We have heard a lot in the news about the changes in the statin drug guidelines. Most of the time when we have a informal conversation about statins, it is about someone who has tried them and had immediate side effects such as immediate pain or someone who has been on them for a long time developing severe memory loss or causing diabetes! We don’t hear much more about what the statins do besides lowering cholesterol and that cholesterol is like glob that sticks to our pipelines causing them to bust.

Why does a person have high cholesterol to begin with? What is cholesterol? Are there different forms? Does cholesterol have a purpose?

It is certainly more complex than high cholesterol = heart attack. The new guidelines recommend not relying on cholesterol numbers alone, since they really aren’t science based. The numbers of total cholesterol below 200 and LDL less than 100 came from a study of white males who had heart attacks, certainly not a good representation for any other ethnicity or for women. Considering the combined risk factors of family history, age and health along side of cholesterol numbers was proposed by the American Heart Association (AMA) but has always been a part of our individual patient plans here at Journey of Health.

The unique molecule of cholesterol is used for many things in the body. First of all, it acts as the base molecule that many of our hormones are made of, so it should not surprise us that when we go through menopause or andropause (for men), our cholesterol numbers change. Instead of using up the entire cholesterol molecule up to make hormones, we have some left over as our body adjusts to the change. It is also the base molecule for Vitamin D, recycles bile, and is essential in making parts for your immune function.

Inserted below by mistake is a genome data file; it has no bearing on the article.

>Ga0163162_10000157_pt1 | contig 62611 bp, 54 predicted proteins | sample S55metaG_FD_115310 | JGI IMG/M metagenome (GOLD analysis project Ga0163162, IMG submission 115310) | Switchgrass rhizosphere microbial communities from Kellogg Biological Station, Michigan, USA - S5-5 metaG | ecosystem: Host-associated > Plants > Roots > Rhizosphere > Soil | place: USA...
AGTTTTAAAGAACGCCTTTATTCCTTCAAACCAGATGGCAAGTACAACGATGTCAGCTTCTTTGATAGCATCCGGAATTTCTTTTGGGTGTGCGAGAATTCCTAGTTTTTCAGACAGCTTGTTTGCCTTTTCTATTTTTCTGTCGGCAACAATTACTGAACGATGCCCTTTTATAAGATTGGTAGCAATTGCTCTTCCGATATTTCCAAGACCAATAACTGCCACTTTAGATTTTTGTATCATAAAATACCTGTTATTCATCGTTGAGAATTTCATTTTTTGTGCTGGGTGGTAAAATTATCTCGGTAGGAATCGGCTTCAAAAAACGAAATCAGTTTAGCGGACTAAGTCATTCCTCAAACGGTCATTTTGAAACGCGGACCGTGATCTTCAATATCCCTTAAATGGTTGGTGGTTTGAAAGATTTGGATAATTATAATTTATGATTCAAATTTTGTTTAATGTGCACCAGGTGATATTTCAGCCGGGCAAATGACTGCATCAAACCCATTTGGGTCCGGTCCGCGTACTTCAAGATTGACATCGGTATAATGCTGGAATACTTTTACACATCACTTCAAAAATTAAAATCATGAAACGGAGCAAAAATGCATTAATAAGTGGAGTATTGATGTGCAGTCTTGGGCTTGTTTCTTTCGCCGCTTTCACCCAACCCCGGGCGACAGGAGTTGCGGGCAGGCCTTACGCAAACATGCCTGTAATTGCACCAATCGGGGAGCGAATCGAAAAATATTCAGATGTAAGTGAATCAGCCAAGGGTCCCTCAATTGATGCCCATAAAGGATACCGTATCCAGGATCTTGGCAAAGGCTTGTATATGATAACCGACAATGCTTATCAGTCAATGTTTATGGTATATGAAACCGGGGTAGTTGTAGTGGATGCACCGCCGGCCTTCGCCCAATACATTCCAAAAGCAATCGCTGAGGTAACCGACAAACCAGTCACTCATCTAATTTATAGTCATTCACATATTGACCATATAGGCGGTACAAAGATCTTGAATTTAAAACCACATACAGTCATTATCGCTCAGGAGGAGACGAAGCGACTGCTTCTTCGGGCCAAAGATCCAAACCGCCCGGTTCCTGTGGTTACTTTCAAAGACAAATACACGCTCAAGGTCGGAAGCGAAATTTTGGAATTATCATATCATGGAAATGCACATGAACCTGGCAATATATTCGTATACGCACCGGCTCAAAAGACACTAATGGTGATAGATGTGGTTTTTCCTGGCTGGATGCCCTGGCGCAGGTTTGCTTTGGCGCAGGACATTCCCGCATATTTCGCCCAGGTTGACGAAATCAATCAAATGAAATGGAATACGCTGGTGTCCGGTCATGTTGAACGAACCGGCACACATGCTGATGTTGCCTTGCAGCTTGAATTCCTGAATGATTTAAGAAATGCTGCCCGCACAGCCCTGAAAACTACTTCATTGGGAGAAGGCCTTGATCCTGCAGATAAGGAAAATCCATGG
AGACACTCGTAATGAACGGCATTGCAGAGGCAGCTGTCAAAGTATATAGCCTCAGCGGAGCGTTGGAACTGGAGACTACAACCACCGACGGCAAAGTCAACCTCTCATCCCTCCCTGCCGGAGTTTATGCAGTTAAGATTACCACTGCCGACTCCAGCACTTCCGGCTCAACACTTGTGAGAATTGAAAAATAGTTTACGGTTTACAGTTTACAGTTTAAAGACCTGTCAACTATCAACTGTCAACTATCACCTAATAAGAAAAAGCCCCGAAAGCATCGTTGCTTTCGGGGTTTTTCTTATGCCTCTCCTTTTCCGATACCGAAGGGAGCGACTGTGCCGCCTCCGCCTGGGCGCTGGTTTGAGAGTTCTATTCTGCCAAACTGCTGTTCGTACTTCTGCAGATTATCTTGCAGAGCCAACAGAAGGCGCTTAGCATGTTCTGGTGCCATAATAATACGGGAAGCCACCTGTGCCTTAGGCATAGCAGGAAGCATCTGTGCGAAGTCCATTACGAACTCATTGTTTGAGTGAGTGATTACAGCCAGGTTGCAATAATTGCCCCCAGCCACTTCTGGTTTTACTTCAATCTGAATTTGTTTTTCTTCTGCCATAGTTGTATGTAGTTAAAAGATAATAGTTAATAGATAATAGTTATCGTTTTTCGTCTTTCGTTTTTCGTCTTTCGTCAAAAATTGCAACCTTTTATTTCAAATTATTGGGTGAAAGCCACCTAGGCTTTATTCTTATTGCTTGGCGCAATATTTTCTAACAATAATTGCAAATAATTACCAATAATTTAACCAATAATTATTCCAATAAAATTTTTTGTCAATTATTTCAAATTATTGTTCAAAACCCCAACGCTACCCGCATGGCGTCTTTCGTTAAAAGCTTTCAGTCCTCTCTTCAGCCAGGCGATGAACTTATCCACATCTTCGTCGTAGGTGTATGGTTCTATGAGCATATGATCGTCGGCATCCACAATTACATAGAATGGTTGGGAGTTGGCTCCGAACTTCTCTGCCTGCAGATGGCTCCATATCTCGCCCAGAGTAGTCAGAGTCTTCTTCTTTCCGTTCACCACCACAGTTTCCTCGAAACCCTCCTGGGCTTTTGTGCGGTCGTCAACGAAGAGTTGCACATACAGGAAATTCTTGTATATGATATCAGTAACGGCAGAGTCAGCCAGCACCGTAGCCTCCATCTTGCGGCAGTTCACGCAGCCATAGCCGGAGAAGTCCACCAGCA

It is one of the main components of the cell membrane to allow transfer of cells into and out of our cells. Cholesterol also makes up 50% of our brain. The common side effects of cholesterol lowering drugs include muscle aches and memory changes. This makes sense since we need cholesterol in both areas to function properly.

Other actions of cholesterol include the antioxidant and even anti-viral effects of cholesterol. This is why it forms plaques on the inside of our vessels, as a repair mechanism. So the question is why do the inside of the vessels need repaired? The damage may be caused by excessive oxidation to the inside of the vessels or high blood pressure.

High cholesterol used to be considered 240 and above but has been changed to 200 and above. Cholesterol-lowering drugs rarely solve the problem: neither does avoiding saturated fats since only 10% of our cholesterol is affected by diet. Over 60% of biopsies of arterial plaques in one study were found to be poly-saturated fat while less than 30% had saturated fat components. Diet does play a role but we need cholesterol throughout our body for so many functions

About half the heart attacks do not have high cholesterol markers on a basic lipid panel. In our office, we take your vessel health very seriously, protecting it with diet advice, botanicals, and nutrients as needed. We also run several unique lipid panels such as the Boston Health Lab and the VAP, both well documented in scientific literature to improve cardiovascular outcomes. They identify the specific breakdown of the LDL and HDL particles as well as inflammatory markers to be able to specifically treat your body’s needs

Do not become of guinea pig, or tester, of the new risk guideline calculator. It is a proposed model, not well tested, and only one thing to consider when assessing your heart health and overall wellbeing.